The SPDR Portfolio Emerging Markets ETF (SPEM) offers broad exposure to emerging markets, and does it for an extremely competitive price. The fund owns more than a thousand securities, making it a well-diversified option for long-term investors building a balanced portfolio. Like all of State Street’s SPDR Portfolio ETFs, SPEM’s management fee was set low enough to compete with ultra-low-cost rivals like the iShares Core MSCI Emerging Markets ETF (IEMG), the Charles Schwab Emerging Markets Equity ETF (SCHE), and the Vanguard FTSE Emerging Markets ETF (VWO).
Investors should note that SPEM (like VWO and SCHE) tracks an index that excludes South Korea, which is instead classified with developed markets. By contrast, IEMG tracks an MSCI index that lumps South Korea in with emerging markets. Unsuspecting investors who mix and match funds from different firms may find themselves either unintentionally overweight South Korea or missing out on the country entirely.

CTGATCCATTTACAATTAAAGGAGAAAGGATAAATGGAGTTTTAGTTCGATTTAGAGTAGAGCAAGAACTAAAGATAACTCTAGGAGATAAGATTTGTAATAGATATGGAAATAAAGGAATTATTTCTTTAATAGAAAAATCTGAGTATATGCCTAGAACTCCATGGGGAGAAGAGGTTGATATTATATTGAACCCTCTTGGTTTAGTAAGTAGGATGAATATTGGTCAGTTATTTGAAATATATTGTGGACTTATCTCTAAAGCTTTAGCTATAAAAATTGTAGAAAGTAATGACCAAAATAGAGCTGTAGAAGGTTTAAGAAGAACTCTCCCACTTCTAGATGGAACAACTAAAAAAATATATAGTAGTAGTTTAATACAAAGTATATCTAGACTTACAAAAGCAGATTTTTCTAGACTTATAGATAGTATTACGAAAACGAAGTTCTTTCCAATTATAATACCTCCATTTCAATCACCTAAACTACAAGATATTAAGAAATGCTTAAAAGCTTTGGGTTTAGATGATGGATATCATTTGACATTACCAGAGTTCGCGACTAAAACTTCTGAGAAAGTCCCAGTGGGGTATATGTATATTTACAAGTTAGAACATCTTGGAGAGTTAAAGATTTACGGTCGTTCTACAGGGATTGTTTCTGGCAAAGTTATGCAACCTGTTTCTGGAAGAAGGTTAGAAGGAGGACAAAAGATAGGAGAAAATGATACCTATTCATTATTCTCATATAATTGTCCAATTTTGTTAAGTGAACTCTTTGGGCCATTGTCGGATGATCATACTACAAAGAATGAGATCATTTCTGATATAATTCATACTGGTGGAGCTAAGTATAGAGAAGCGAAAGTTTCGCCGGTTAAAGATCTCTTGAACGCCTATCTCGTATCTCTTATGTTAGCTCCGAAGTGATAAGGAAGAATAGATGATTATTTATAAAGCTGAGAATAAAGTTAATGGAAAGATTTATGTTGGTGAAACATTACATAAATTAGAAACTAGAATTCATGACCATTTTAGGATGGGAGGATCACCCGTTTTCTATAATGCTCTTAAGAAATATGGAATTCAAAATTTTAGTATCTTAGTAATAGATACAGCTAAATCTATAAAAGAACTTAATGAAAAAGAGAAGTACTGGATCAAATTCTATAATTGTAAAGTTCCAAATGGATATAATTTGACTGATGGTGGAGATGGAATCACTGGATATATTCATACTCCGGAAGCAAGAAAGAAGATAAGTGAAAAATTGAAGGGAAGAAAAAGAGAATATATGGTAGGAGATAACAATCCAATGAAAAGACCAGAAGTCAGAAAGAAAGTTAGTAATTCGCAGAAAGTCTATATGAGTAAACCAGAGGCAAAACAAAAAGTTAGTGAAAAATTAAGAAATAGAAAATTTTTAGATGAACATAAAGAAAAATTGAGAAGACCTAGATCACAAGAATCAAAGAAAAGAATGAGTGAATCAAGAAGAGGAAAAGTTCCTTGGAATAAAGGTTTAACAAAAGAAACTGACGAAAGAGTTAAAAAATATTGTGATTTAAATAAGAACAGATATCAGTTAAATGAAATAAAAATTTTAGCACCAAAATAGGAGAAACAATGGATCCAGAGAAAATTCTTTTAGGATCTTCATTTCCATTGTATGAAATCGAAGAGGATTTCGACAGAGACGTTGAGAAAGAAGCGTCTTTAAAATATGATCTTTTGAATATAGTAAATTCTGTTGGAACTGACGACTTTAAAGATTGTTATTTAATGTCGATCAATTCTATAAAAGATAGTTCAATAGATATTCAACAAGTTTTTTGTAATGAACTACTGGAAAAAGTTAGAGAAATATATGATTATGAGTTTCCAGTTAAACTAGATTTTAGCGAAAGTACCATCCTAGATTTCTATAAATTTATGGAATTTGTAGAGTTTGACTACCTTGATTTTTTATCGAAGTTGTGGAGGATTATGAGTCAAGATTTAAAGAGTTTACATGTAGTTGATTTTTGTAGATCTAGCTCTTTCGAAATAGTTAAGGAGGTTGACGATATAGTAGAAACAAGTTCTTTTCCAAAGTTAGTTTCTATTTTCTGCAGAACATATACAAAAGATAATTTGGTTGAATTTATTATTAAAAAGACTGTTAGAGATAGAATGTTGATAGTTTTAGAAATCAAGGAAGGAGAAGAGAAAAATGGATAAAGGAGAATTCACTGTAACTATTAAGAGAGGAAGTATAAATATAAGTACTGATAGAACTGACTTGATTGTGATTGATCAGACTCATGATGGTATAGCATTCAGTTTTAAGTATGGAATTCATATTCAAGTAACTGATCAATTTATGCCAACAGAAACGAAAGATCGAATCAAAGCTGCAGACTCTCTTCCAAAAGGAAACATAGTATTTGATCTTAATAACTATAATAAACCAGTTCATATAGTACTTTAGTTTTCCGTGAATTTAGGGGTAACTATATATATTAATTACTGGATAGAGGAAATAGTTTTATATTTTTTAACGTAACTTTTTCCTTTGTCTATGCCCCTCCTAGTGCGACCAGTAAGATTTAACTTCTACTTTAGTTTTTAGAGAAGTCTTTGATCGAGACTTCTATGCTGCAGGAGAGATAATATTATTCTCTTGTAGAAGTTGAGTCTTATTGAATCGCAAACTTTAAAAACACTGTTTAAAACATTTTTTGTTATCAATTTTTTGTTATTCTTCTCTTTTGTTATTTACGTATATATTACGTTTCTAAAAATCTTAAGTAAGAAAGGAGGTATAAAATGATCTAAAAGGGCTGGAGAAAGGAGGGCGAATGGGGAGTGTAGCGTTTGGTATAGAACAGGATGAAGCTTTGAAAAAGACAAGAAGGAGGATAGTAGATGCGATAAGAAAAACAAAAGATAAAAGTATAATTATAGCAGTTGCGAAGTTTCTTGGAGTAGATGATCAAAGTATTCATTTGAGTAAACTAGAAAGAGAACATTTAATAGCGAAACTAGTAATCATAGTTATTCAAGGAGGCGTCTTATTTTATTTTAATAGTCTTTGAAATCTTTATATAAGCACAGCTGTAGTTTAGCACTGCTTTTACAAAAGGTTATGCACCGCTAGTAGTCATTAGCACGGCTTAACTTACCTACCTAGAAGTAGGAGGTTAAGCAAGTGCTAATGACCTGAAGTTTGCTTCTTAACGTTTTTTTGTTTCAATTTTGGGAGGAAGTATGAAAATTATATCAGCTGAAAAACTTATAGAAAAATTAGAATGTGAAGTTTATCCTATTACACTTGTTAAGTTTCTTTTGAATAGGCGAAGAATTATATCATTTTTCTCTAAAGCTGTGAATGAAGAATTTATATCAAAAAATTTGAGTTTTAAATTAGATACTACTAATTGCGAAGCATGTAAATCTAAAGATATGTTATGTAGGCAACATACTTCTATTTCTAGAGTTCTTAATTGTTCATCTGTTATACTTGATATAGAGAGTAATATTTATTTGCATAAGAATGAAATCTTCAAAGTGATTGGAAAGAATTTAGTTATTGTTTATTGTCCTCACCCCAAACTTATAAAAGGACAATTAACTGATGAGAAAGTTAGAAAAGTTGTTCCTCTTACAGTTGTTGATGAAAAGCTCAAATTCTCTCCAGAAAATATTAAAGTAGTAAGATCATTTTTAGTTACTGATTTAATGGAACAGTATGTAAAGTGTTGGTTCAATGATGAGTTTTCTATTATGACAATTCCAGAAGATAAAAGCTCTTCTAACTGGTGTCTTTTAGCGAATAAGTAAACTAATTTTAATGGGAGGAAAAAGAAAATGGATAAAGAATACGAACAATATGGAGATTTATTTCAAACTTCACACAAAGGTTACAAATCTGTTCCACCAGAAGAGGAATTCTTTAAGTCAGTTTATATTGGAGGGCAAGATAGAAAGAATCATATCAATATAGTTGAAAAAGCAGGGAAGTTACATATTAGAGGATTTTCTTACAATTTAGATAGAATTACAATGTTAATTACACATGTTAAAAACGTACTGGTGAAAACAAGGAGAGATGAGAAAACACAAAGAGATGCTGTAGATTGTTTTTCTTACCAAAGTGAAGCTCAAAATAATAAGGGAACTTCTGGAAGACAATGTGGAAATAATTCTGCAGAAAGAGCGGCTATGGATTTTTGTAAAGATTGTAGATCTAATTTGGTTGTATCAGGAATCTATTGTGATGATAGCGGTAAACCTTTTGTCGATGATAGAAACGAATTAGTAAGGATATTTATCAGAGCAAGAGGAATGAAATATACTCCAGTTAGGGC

State Street launched its ultra-low-cost SPDR Portfolio lineup in October 2017 after years of losing market share to cheaper rivals at BlackRock, Schwab, and Vanguard. This was a humiliating setback since State Street essentially founded the modern ETF market in 1993 with the launch of the SPDR S&P 500 ETF Trust (SPY). State Street was late to the ultra-low-cost space — BlackRock launched its low-cost iShares Core series five years earlier — but has pushed hard to make up ground. Many of its SPDR Portfolio funds, including SPEM, were renamed and repriced for this purpose. Prior to October 2017, SPEM traded under the name SPDR S&P Emerging Markets ETF under the ticker GMM.